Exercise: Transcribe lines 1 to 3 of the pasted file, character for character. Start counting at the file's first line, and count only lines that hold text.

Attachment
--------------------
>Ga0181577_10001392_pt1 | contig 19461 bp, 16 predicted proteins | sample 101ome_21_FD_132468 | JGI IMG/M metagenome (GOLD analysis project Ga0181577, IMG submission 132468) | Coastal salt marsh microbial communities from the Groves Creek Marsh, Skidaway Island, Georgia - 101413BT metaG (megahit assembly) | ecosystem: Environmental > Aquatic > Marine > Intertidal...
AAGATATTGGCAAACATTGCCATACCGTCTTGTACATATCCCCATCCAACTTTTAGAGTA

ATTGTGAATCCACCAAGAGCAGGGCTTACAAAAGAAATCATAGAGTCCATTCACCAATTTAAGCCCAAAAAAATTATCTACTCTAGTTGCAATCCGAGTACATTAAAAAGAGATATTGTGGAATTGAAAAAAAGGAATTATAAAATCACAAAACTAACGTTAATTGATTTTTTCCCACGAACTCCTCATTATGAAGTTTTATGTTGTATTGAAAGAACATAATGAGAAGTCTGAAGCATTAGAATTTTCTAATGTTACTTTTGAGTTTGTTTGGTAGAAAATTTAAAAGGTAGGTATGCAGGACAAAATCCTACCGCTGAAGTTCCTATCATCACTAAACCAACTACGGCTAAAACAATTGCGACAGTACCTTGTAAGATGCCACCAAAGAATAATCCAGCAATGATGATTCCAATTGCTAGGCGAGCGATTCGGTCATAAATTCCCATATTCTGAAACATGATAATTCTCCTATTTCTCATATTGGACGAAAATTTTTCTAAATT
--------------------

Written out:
>Ga0181577_10001392_pt1 | contig 19461 bp, 16 predicted proteins | sample 101ome_21_FD_132468 | JGI IMG/M metagenome (GOLD analysis project Ga0181577, IMG submission 132468) | Coastal salt marsh microbial communities from the Groves Creek Marsh, Skidaway Island, Georgia - 101413BT metaG (megahit assembly) | ecosystem: Environmental > Aquatic > Marine > Intertidal...
AAGATATTGGCAAACATTGCCATACCGTCTTGTACATATCCCCATCCAACTTTTAGAGTA

ATTGTGAATCCACCAAGAGCAGGGCTTACAAAAGAAATCATAGAGTCCATTCACCAATTTAAGCCCAAAAAAATTATCTACTCTAGTTGCAATCCGAGTACATTAAAAAGAGATATTGTGGAATTGAAAAAAAGGAATTATAAAATCACAAAACTAACGTTAATTGATTTTTTCCCACGAACTCCTCATTATGAAGTTTTATGTTGTATTGAAAGAACATAATGAGAAGTCTGAAGCATTAGAATTTTCTAATGTTACTTTTGAGTTTGTTTGGTAGAAAATTTAAAAGGTAGGTATGCAGGACAAAATCCTACCGCTGAAGTTCCTATCATCACTAAACCAACTACGGCTAAAACAATTGCGACAGTACCTTGTAAGATGCCACCAAAGAATAATCCAGCAATGATGATTCCAATTGCTAGGCGAGCGATTCGGTCATAAATTCCCATATTCTGAAACATGATAATTCTCCTATTTCTCATATTGGACGAAAATTTTTCTAAATT